In much older library numpy method that copy ndarray is called copy. Why in torch the same method is called clone? Are there any specific reasons?

Hi,

I think this is mostly for historical reasons in particular `copy`

(now `copy_`

) was used a long time ago to copy into a tensor while `clone`

is used to create an identical clone of a given Tensor.

Hi, albanD.

Could you explain the difference between `b = a.clone()`

and `b.copy_(a)`

?

The docs said that

Unlike copy_(), clone() is recorded in the computation graph. Gradients propagating to the cloned tensor will propagate to the original tensor.

However, in the example below, the gradient was also backpropagated to the original tensor:

```
>>> x = torch.randn(2,2,requires_grad=True)
>>> x
tensor([[0.5113, 0.3028],
[0.7036, 1.4417]], requires_grad=True)
>>> x.grad
>>> y = x*2+3
>>> y_copy = torch.zeros_like(y)
>>> y_copy.copy_(y)
tensor([[4.0227, 3.6057],
[4.4072, 5.8835]], grad_fn=<CopyBackwards>)
>>> z = y_copy*3+3
>>> z
tensor([[15.0681, 13.8171],
[16.2216, 20.6504]], grad_fn=<AddBackward0>)
>>> loss=torch.sum(z-15)
>>> loss.backward()
>>> x.grad
tensor([[6., 6.],
[6., 6.]])
```

And the `y_clone = y.clone()`

operation showed the same behavior. Could you explain the difference?

Hi,

I think this is most likely misleading doc here The master doc has been updated and is clearer: https://pytorch.org/docs/master/generated/torch.clone.html?highlight=clone#torch.clone

The difference is that if you use copy_, the original value won’t get gradients. But for clone, there is no original value so not this issue.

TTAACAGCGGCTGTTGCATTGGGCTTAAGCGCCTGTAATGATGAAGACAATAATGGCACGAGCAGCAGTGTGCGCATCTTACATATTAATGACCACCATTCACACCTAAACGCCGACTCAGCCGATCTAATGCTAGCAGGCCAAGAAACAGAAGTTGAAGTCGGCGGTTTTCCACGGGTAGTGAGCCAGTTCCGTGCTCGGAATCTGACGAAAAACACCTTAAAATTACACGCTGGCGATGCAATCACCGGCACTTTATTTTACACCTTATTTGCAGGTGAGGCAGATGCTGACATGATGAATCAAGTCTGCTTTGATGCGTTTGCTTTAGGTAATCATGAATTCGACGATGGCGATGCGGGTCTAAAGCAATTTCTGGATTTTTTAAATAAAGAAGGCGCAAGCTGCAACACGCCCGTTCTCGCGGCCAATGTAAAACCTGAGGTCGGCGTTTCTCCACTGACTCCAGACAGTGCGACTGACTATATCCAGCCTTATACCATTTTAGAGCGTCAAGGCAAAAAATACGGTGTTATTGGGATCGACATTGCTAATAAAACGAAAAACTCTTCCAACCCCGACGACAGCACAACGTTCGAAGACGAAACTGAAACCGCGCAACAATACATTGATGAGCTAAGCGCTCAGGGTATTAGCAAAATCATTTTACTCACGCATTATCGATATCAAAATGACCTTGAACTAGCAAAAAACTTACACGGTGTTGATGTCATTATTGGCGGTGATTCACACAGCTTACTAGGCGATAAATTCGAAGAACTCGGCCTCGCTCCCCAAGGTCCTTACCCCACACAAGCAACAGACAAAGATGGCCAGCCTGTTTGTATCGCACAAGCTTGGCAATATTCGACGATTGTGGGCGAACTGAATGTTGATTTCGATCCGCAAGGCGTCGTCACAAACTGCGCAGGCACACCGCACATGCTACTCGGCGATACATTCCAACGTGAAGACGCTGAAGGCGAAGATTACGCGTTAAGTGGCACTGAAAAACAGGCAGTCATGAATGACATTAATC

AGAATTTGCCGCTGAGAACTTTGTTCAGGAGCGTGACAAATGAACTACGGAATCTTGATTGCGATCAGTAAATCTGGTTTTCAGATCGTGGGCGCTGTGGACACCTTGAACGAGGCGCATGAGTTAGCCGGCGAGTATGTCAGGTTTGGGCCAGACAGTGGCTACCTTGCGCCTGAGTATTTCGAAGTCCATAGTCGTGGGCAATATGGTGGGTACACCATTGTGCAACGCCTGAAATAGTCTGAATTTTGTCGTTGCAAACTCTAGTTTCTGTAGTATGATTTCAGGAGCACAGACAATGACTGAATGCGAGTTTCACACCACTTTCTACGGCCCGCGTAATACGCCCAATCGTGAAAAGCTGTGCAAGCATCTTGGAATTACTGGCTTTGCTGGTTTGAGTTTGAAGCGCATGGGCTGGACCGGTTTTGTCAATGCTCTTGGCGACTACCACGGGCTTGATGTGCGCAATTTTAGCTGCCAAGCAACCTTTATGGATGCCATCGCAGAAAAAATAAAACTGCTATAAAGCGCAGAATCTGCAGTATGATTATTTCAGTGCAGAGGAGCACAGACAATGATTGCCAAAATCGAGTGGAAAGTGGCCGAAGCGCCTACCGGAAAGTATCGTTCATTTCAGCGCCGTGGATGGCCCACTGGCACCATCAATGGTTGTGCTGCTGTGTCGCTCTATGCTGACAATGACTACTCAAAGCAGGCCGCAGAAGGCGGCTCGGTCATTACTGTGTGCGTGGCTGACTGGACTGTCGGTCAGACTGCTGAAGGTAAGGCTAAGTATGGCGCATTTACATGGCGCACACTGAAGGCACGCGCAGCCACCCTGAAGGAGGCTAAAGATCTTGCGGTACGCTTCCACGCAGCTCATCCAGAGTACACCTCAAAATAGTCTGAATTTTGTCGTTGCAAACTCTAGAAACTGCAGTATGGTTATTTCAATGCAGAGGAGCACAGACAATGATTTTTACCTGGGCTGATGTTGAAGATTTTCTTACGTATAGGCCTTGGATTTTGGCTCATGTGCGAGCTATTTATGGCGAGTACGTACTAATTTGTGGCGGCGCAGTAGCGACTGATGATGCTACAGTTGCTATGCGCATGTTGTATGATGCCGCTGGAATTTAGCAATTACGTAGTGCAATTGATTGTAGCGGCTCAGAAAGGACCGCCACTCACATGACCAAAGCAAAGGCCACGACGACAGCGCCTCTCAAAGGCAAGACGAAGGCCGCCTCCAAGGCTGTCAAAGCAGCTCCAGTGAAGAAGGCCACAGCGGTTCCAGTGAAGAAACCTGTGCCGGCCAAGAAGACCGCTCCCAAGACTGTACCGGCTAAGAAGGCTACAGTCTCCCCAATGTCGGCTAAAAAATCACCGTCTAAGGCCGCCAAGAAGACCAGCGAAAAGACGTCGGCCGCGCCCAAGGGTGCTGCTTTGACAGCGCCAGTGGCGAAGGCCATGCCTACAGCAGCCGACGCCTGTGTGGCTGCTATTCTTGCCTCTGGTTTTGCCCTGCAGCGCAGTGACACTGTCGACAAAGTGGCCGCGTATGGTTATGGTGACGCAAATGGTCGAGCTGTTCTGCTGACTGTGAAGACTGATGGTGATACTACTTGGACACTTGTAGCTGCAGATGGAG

```
y = torch.rand(10, requires_grad=True)
res = y.clone().copy_(x)
res.sum().backward()
assert (y.grad == 0).all()
```

Hi, thank you for your reply, but, sorry, I still didn’t get it.

Please take a look at following examples:

```
>>> x = torch.randn(2,2,requires_grad=True)
>>> y = x.clone()
>>> res=y.sum()
>>> res.backward()
>>> y.grad
>>> x.grad
tensor([[1., 1.],
[1., 1.]])
```

```
>>> x = torch.randn(2,2,requires_grad=True)
>>> y = torch.randn(2,2)
>>> y.copy_(x)
tensor([[ 0.4119, -0.7538],
[-0.3020, -0.6225]], grad_fn=<CopyBackwards>)
>>> res = y.sum()
>>> res.backward()
>>> y.grad
>>> x.grad
tensor([[1., 1.],
[1., 1.]])
```

As I see it, the two operations behave the same if used separately.

In your example, there were three tensors (x, y, and res) and you used `.clone().copy_(x)`

together. To be honest, I got more confused. Could you explain the reason why did you use them together?

And what’s the difference between `>>y.grad >>nothing printed out`

and `>>y.grad >>a tensor of zeros printed out`

?

Thank you for your time!

Hi,

You should ignore the note in the old doc as I think it is just confusing.

The two actually propagate gradients.

In my example, I use clone to avoid changing the original Tensor because the copy is done inplace.

A gradient can be None for few reasons. Either because the Tensor does not require gradients, is not a leaf Tensor or is independent of the output that you backwarded on.